Covid 19 pandemic throws new challenges for Parkinson's Disease patients
Parkinson’s disease starts as minor problems with movement.
Parkinson's disease starts as minor problems with movement. This is a progressive neurological disorder, and from initial symptoms loss of smell, constipation, change in voice, dream enacting, dizziness and fainting, the disease has debilitating effect as its progress. Depression, hallucinations, psychosis, attention and memory issues, anxiety, disturbed sleep, skin ailments…. It causes a great deal of disability and suffering to both the individual and the family members taking care of the patient and affects over 7 million people of all ages globally, a figure that is expected to double by 2050!
World Brain Day, which falls on July 22, seeks to focus attention on and raise awareness about Parkinson's disease,(PD); the most common degenerative and progressive disorder of the brain caused by a reduction in the dopamine-producing cells.
For a disease that is so prevalent, the exact cause of PD is still not known. Some of the predisposing factors include family history, head injury, brain stroke, those working in mining industries, and exposure to pesticides. Its symptoms are encapsulated in the acronym TRAP – tremors, rigidity, akinesia (slowness of movement) and postural instability. While a majority of those diagnosed are over the age of 50 years, there have been cases of those under 40 years of age also being affected. Men, rather than women, are more likely to develop Parkinson's disease.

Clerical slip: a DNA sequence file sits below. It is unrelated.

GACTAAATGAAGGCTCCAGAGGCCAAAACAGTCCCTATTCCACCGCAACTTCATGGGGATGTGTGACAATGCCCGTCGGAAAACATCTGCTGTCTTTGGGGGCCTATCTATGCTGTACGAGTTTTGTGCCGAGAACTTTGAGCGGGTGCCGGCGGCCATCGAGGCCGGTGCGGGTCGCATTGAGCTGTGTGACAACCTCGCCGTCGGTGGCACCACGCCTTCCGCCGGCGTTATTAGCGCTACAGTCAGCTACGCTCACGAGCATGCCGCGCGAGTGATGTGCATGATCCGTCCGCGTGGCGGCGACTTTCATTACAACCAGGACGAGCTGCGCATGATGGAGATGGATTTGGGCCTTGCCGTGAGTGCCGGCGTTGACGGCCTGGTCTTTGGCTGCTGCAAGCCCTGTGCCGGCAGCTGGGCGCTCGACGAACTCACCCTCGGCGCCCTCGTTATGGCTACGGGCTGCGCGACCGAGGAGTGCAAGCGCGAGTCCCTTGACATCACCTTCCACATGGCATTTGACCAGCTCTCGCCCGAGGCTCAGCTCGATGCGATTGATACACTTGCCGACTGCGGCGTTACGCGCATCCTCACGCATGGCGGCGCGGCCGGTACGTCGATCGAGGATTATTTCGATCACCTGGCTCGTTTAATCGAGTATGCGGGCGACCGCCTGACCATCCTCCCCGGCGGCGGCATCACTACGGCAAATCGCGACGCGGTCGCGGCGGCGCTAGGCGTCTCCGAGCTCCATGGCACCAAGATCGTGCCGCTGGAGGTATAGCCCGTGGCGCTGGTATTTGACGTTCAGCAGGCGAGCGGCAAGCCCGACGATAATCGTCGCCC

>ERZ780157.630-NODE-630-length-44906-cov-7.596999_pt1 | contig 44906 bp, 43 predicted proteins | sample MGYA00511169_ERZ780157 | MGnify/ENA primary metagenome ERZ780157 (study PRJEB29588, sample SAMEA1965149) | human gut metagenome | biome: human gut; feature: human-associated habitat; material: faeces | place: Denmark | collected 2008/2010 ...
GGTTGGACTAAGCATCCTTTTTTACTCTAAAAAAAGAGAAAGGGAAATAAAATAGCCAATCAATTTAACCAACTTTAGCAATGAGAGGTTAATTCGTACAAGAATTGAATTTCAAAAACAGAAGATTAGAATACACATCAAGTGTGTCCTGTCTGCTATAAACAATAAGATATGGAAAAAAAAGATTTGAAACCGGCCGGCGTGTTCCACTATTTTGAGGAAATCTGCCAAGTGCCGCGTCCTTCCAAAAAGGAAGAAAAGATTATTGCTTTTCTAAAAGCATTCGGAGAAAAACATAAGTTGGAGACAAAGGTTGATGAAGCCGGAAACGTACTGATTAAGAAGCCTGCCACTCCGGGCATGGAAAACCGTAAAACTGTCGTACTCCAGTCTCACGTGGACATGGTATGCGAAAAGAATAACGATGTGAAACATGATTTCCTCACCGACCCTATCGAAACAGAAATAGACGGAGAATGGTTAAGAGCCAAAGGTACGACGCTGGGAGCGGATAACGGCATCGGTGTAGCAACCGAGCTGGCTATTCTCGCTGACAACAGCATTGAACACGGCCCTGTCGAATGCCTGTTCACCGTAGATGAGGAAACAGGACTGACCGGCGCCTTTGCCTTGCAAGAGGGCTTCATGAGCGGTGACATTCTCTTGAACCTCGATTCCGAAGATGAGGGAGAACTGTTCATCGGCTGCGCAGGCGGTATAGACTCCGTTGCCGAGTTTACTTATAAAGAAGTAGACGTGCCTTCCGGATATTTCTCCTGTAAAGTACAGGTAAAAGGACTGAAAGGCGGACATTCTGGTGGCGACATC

Treatment for Parkinson's disease includes drugs, exercise and a healthy lifestyle. It calls for a coordinated effort by Neurologists, Psychologists, Physiotherapists, Occupational and Speech Therapists to provide holistic care to patients. In selected individuals with the disease in an advanced stage, Deep Brain Stimulation (DBS)may be recommended. It involves implantation of an electrode to stimulate targeted regions of the brain with electrical impulses generated by a battery-operated neuro-stimulator. In simpler words, it is a pacemaker for the brain.
Being aware of the condition and taking timely action can ensure that those afflicted with Parkinson's Disease can continue to enjoy a good quality of life.
In the current COVID-19 pandemic, most of those affected by Parkinson's Disease are at risk, essentially because of their age. It is also important to choose a specialized hospital that segregates COVID patients in order to prevent cross-infection."By exercising regularly at home and following the neurologist's prescription, one can stay healthy. Although online consultation with the neurologist is preferred during this period, there may be emergencies when a hospital visit is imperative," shares Dr Abhinay M. Huchche, Neurologist at SLG Hospitals, which is also offering a 50% concession on brain MRI during this month. Patients with headache, vertigo, stroke, epilepsy, dementia and Parkinson's disease can avail this discount.